The afternoon I stood with Jeff Fowler in his yard on Government Hill this week, it was so cold, I felt like the moisture on my eyeballs was turning slushy between blinks. We stood under a crabapple tree hung with frosted plastic ornaments and lights that flashed along with to a tinny version of "We Wish You a Merry Christmas."
In my immediate view: a pair of glowing Christmas giraffes, an illuminated holiday dolphin, a festive miniature blimp with two penguins in the cockpit, and a glowing baby Jesus in a manger. To be honest, there was much more in my immediate view, but I couldn't fit another description in that last sentence. The Fowler Christmas yard is a thing to behold. You might say it is beyond words. I started to count the glowing characters there but quit after I got to 65.
You can't miss the Fowlers on East Harvard Avenue. I asked Fowler if he thought you could see his house from space. Probably not, he said, but you can totally see it from across the Government Hill bridge.
Fowler, who works as a traffic signal technician, started decorating his yard this way 15 years ago, thanks to an after-Christmas sale on yard decorations. He began doing it for his kids, Now he does it for his grandkid. It takes a couple weeks to set it all up. People in the neighborhood tell him that they like it. Cars slow down so people can take pictures. He doesn't mind that it doubles his electric bill.
"Could there come a time," I asked him, "When this stuff gets out of hand?"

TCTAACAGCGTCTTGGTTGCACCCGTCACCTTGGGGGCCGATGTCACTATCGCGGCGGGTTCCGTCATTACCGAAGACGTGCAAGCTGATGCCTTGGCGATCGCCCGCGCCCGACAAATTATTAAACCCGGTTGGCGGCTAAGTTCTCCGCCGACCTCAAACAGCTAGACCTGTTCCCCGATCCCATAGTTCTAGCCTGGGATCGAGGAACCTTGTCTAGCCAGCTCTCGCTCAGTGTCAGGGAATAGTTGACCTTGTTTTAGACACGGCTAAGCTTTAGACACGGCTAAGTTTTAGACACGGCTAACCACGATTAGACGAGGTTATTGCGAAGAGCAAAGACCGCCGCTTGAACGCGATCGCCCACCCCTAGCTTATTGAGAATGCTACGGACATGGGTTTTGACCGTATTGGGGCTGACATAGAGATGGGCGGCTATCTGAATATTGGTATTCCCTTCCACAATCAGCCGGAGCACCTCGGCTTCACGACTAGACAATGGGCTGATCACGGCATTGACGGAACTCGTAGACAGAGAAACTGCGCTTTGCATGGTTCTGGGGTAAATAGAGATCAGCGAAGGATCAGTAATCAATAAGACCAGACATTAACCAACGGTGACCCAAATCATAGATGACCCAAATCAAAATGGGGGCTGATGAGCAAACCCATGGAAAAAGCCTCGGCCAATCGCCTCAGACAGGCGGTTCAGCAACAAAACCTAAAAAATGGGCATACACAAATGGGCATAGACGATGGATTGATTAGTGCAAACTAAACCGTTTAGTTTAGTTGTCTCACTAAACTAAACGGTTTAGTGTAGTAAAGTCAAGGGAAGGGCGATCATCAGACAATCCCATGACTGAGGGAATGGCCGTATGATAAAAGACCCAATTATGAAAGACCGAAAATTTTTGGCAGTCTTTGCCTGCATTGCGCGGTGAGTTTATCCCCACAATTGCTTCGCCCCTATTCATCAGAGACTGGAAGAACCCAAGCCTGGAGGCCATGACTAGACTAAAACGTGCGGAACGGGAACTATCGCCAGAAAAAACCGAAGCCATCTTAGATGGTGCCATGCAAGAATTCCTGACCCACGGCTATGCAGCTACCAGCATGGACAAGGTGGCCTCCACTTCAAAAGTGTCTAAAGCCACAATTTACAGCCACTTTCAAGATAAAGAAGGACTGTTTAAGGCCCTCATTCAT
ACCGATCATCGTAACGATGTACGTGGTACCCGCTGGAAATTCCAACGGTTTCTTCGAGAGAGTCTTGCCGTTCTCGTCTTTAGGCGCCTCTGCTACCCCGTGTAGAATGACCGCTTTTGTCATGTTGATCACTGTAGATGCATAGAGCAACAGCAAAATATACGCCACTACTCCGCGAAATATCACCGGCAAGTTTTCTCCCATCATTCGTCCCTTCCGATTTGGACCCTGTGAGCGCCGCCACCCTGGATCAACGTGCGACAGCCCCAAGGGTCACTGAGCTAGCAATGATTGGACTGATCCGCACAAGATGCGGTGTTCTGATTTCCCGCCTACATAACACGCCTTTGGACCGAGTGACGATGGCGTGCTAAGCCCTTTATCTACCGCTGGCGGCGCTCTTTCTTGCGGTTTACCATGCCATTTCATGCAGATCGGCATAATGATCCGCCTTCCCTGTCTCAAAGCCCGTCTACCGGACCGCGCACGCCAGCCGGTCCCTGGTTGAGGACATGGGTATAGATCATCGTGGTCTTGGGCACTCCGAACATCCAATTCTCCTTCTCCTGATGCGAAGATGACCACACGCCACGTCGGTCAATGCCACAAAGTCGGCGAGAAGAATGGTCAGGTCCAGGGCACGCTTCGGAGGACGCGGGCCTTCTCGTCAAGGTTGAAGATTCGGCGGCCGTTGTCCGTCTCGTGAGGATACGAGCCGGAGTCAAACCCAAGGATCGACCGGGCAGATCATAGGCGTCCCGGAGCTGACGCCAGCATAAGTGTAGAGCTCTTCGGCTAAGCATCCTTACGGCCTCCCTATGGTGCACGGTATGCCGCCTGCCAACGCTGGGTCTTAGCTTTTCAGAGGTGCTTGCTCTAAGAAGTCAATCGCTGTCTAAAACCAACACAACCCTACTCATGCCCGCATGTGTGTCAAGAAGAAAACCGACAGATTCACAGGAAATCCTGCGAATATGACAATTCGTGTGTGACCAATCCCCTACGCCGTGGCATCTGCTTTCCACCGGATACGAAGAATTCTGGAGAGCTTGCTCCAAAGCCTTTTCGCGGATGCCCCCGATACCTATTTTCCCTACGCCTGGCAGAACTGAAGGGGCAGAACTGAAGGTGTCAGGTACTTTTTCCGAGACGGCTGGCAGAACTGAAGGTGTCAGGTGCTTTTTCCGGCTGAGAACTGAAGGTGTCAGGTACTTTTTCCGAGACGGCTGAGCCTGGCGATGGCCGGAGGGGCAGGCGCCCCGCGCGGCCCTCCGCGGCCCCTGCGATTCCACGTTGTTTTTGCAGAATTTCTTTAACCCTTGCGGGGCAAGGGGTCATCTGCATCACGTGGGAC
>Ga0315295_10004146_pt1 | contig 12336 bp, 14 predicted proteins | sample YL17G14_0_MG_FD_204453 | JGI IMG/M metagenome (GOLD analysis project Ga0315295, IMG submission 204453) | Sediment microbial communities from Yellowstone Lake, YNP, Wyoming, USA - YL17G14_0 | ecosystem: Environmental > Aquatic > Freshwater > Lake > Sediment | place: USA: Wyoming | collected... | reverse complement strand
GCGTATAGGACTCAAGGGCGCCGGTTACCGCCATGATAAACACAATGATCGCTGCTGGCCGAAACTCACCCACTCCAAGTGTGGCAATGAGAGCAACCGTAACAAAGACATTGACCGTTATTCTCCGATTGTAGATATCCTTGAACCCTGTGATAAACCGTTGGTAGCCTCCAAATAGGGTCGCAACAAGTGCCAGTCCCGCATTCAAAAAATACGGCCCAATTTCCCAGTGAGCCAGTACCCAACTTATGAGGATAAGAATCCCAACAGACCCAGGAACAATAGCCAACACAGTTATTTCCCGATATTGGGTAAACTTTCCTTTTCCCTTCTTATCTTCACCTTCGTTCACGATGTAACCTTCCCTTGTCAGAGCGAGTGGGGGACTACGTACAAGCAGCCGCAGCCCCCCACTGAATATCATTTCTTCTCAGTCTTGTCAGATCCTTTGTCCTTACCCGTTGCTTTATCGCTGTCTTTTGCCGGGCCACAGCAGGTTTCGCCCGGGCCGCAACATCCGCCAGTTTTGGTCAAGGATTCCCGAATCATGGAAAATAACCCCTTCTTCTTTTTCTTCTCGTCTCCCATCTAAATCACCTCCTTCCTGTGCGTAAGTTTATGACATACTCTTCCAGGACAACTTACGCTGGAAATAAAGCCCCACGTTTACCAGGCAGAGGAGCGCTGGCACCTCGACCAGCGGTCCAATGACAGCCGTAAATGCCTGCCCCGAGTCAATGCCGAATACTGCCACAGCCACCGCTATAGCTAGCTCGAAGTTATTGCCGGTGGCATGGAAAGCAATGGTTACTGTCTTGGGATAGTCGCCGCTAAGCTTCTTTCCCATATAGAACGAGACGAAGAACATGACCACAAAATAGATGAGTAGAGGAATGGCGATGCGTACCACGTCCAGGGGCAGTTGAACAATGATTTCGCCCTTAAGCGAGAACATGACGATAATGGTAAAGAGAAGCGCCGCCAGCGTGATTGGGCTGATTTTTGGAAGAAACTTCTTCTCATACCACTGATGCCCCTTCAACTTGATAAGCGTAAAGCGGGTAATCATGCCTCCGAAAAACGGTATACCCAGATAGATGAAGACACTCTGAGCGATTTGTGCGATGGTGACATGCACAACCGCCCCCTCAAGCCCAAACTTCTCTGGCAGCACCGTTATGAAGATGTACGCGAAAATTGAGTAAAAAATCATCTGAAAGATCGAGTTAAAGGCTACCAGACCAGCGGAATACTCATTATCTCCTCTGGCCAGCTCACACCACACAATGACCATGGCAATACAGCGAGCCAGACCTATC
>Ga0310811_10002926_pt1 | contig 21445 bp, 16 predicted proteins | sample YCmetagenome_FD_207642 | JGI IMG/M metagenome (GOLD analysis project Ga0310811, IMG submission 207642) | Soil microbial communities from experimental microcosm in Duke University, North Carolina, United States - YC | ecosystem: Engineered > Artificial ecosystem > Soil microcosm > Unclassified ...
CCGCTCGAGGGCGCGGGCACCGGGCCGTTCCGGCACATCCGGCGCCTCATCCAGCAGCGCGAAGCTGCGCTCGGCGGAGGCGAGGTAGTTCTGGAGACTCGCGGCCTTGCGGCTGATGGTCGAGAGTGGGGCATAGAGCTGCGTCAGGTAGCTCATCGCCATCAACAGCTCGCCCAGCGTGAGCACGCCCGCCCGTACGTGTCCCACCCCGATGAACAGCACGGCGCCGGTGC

"You mean like over the top?" he said.
"Yeah, like over the top," I said.
"Maybe when it becomes too jumbled to where I can't figure out some semblance of order," he said. "It was getting very close last year."
But this year, he said, his yard is organized into a series of diorama-like displays. There are the animals going down the zip-line with their presents, the nativity area, the zoo, the dinosaur zone with the T-Rex, the collection of cartoon characters including the Snoopy and the Abominable Snowman, Rudolphs in several sizes, inflatable Santa Clauses in planes with buzzing fans and a red and green runway, a miniature chairlift that goes from his gutter to the lawn, the sleigh with moving reindeer near his chimney, and the giant inflatable Frosty the Snowman on the roof, which tends to list a little in extreme temperatures.
Below-zero cold seems to be the challenge this year. It gums-up the characters that have moving parts, he said. Other years it has been melting or windy. Given his experience with traffic lights, he's pretty good at troubleshooting problems.
I was about to leave when he mentioned that I had not yet seen his back yard. He led me to a small display that you can't see from the street: a glowing Eiffel Tower, a large poodle and a peacock. He set them up for his wife, he said. Those are her favorites. He put them up right where she gets out of her car. It's good for a person's mood, he said, to get to see something bright in all the darkness.
Julia O'Malley writes a regular column. Reach her by phone at 257-4591, email her at firstname.lastname@example.org, follow her on Facebook or Twitter: @adn_jomalley.
By JULIA O'MALLEY